On April 6, 1994, a plane carrying President Habyarimana, a Hutu, was shot down. Violence began almost immediately after that. Under the cover of war, Hutu extremists launched their plans to destroy the entire Tutsi civilian population. Political leaders who might have been able to take charge of the situation and other high profile opponents of the Hutu extremist plans were killed immediately. Tutsi and people suspected of being Tutsi were killed in their homes and as they tried to flee at roadblocks set up across the country during the genocide. Entire families were killed at a time. Women were systematically and brutally raped. It is estimated that some 200,000 people participated in the perpetration of the Rwandan genocide.
In the weeks after April 6, 1994, 800,000 men, women, and children perished in the Rwandan genocide, perhaps as many as three quarters of the Tutsi population. At the same time, thousands of Hutu were murdered because they opposed the killing campaign and the forces directing it.
The Rwandan genocide resulted from the conscious choice of the elite to promote hatred and fear to keep itself in power. This small, privileged group first set the majority against the minority to counter a growing political opposition within Rwanda. Then, faced with RPF success on the battlefield and at the negotiating table, these few power holders transformed the strategy of ethnic division into genocide. They believed that the extermination campaign would reinstate the solidarity of the Hutu under their leadership and help them win the war, or at least improve their chances of negotiating a favorable peace. They seized control of the state and used its authority to carry out the massacre.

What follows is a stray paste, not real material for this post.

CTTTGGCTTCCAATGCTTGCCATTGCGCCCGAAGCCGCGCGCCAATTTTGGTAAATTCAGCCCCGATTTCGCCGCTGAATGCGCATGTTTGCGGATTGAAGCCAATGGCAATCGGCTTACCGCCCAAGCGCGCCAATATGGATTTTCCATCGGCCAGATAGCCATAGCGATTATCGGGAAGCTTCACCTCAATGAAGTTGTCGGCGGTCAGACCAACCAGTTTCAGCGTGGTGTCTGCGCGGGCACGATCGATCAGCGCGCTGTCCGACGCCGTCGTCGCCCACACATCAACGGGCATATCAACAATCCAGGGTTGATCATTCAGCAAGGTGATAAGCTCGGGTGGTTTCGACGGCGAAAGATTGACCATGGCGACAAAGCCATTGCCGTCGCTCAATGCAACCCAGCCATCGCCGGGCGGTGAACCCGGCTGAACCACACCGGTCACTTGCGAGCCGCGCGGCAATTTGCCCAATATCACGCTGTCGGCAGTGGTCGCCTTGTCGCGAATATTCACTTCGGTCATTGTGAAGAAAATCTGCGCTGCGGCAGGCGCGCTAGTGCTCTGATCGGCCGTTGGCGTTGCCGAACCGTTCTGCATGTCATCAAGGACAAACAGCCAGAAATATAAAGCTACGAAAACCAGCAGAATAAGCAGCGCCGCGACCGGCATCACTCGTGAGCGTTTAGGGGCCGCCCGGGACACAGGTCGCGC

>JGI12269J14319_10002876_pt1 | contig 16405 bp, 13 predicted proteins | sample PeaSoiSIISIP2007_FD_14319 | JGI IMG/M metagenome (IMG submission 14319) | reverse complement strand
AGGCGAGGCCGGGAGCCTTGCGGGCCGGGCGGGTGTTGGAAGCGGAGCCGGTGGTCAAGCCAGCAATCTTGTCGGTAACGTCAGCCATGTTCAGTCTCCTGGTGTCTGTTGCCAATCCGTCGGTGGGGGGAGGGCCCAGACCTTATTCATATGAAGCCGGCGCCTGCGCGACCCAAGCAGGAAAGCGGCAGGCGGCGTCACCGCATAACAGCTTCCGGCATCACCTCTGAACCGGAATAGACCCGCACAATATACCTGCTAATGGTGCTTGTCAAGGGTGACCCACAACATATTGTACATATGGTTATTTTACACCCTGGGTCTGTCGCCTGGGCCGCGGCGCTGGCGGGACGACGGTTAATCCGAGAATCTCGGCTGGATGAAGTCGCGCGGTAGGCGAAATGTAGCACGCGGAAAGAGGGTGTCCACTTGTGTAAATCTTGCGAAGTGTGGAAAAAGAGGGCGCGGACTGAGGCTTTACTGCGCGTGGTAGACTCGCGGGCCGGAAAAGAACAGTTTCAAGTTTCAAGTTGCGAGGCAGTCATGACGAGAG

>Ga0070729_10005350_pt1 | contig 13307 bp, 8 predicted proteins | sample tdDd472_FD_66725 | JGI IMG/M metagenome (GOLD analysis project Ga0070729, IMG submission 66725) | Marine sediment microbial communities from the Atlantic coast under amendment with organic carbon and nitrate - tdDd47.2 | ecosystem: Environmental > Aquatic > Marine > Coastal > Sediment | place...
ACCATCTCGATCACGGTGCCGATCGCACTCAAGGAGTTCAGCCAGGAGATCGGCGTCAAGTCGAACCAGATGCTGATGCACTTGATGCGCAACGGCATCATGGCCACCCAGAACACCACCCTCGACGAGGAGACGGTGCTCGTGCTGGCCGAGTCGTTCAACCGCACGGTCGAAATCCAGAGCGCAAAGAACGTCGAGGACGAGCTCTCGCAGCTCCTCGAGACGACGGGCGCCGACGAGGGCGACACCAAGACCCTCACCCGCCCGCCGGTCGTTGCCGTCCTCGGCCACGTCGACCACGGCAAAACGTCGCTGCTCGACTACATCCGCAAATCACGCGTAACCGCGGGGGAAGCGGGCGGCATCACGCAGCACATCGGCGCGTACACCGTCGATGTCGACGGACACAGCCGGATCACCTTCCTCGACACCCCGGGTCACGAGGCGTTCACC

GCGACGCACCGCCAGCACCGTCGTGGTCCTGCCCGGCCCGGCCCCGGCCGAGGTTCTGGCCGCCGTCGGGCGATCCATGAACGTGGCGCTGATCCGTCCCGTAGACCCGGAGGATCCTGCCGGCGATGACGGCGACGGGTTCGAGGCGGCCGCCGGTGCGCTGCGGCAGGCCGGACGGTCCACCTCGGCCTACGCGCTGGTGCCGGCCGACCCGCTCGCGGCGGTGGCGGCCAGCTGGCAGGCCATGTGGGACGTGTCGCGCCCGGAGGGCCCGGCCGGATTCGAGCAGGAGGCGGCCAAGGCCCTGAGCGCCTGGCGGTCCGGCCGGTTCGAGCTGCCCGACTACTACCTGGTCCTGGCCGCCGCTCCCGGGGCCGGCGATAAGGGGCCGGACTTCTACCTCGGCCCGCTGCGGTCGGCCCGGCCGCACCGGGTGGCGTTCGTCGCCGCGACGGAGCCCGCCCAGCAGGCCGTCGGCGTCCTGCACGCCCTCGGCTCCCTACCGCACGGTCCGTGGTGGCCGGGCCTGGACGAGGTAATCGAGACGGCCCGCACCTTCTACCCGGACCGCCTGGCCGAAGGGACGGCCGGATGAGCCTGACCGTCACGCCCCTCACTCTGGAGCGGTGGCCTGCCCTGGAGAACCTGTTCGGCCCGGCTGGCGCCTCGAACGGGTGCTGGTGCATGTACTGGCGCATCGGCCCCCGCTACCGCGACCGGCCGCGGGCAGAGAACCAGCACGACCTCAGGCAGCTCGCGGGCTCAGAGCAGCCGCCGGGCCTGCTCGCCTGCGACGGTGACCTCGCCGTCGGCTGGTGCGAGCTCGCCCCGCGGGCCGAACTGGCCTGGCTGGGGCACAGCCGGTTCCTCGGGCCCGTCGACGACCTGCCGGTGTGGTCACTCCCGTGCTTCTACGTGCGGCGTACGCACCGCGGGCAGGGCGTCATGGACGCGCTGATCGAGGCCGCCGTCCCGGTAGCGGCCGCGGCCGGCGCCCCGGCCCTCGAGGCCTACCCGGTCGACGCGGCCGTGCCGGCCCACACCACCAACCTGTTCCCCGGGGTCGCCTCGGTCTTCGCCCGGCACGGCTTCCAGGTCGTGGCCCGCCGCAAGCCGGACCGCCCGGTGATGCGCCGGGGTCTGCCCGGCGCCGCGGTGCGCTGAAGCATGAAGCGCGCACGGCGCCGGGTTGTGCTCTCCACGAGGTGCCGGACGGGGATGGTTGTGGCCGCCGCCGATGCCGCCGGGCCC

The civil war and genocide only ended when the Tutsi-dominated rebel group, the RPF, defeated the Hutu perpetrator regime and President Paul Kagame took control.
Although the Rwandans are fully responsible for the organization and execution of the genocide, governments and peoples elsewhere all share in the shame of the crime because they failed to prevent and stop this killing campaign.
Policymakers in France, Belgium, and the United States and at the United Nations were aware of the preparations for massive slaughter and failed to take the steps needed to prevent it. Aware from the start that Tutsi were being targeted for elimination, the leading foreign actors refused to acknowledge the genocide. Not only did international leaders reject what was going on, but they also declined for weeks to use their political and moral authority to challenge the legitimacy of the genocidal government. They refused to declare that a government guilty of exterminating its citizens would never receive international assistance. They did nothing to silence the radio that televised calls for slaughter. Even after it had become indisputable that what was going on in Rwanda was a genocide, American officials had shunned the g-word, fearing that it would cause demands for intervention.
When international leaders finally voiced disapproval, the genocidal authorities listened well enough to change their tactics although not their ultimate goal. Far from cause for satisfaction, this small success only highlights the tragedy: if weak protests produced this result in late April, imagine what might have been the result if in mid-April the entire world had spoken out.
|The Orthodox Bishop of Burundi & Rwanda Innocentios|